Tuesday, July 19, 2011

"Success is not the key to happiness. Happiness is the key to success." Herman Cain

Steve Berry's novel, "The Jefferson Key," mixes history and fiction in a manner that is both enjoyable and intriguing.

Cotton Malone is a former Justice Department operative. He goes to New York after being summoned by an email from his old boss. When he arrives at the destination, he is on time to stop an assassination that was planned for President Danny Daniels. He also realizes that he had been set up to take the blame if the assassination was successful.

Going back in history, we learn of an attempt on President Andrew Jackson's life after which he accused a person named Abner of being the mastermind. He removes Abner's letter of marque from congressional records and offers a code so that Abner and his heirs would have a burning desire to find this and have a key to removing the President's condemnation of their acts.

Jonathan Wyatt was a former agent with the agency and holds a grudge against them and against Cotton Malone. It is he who tries to set Malone up for actions against the President.

There are a group of privateers or pirates whose forefathers were connected to Abner. They were sea captains in colonial times. Led by Quintin Hale's forefather, they accepted amnesty from England and acted against the Spanish on the seas. This group, known as The Commonwealth, would continue to act against enemies of the United States and sell their pirated goods on the black market. They also have their hands in four Presidential assassinations that have taken place.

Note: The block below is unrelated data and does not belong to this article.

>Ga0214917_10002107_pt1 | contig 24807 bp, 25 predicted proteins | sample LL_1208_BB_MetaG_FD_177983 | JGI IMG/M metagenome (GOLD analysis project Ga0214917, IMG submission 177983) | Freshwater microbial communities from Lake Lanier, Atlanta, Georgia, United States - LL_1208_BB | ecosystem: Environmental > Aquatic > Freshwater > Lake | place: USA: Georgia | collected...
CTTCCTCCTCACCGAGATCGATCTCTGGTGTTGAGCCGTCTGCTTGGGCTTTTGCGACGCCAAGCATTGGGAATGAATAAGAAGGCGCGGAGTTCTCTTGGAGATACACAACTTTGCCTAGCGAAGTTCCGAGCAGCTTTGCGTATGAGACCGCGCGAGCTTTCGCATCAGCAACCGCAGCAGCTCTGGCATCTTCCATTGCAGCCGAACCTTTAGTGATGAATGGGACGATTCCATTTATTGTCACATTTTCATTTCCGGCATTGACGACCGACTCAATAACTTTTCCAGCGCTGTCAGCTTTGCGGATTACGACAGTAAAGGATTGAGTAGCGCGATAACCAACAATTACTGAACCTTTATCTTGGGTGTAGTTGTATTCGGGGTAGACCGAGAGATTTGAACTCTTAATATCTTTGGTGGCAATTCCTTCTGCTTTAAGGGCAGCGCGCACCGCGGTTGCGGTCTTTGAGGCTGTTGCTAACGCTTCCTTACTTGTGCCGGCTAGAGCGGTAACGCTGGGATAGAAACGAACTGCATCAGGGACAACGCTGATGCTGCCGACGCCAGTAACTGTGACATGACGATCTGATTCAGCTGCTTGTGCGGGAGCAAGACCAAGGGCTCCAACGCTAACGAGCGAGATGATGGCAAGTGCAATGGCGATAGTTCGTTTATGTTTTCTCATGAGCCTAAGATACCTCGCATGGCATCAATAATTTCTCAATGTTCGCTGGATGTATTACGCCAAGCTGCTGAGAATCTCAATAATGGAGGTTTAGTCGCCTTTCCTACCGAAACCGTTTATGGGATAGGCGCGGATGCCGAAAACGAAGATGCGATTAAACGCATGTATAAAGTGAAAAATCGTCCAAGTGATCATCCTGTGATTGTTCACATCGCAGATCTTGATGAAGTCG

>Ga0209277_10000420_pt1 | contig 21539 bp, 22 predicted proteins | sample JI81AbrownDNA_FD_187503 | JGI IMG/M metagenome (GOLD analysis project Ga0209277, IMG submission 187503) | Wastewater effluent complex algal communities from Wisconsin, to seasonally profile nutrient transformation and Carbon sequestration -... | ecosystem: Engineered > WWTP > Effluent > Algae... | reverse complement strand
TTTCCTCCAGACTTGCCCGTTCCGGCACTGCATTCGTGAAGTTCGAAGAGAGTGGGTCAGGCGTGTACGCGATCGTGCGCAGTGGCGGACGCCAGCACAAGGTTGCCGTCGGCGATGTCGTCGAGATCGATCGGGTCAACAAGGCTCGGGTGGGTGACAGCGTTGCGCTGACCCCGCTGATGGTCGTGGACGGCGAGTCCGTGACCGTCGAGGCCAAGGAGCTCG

There is plenty of action, changing loyalties and political intrigue as we learn of the history of the pirates or privateers as they like to be called. We also follow the inquiry of how these Captains learned of President Danny Daniels' trip to New York to set up the assassination plot.

Cotton Malone comes to life as a character that the President can count on. Quintin Hale is also a character who is different and of interest.

Although I had difficulty buying into the intricate plot, I found the story moved quickly and was interesting to read.

With the puzzle that Jackson created and the rush to solve the riddle, readers of "The Da Vinci Code" will be entertained by this novel.


Zibilee said...

You're right, the plot on this one does sound intricate, and I know a reader that this would be perfect for. Glad to hear that this one kept you entertained!

Heather said...

This book wouldn't work for me, but I will suggest it to my father. Thanks.

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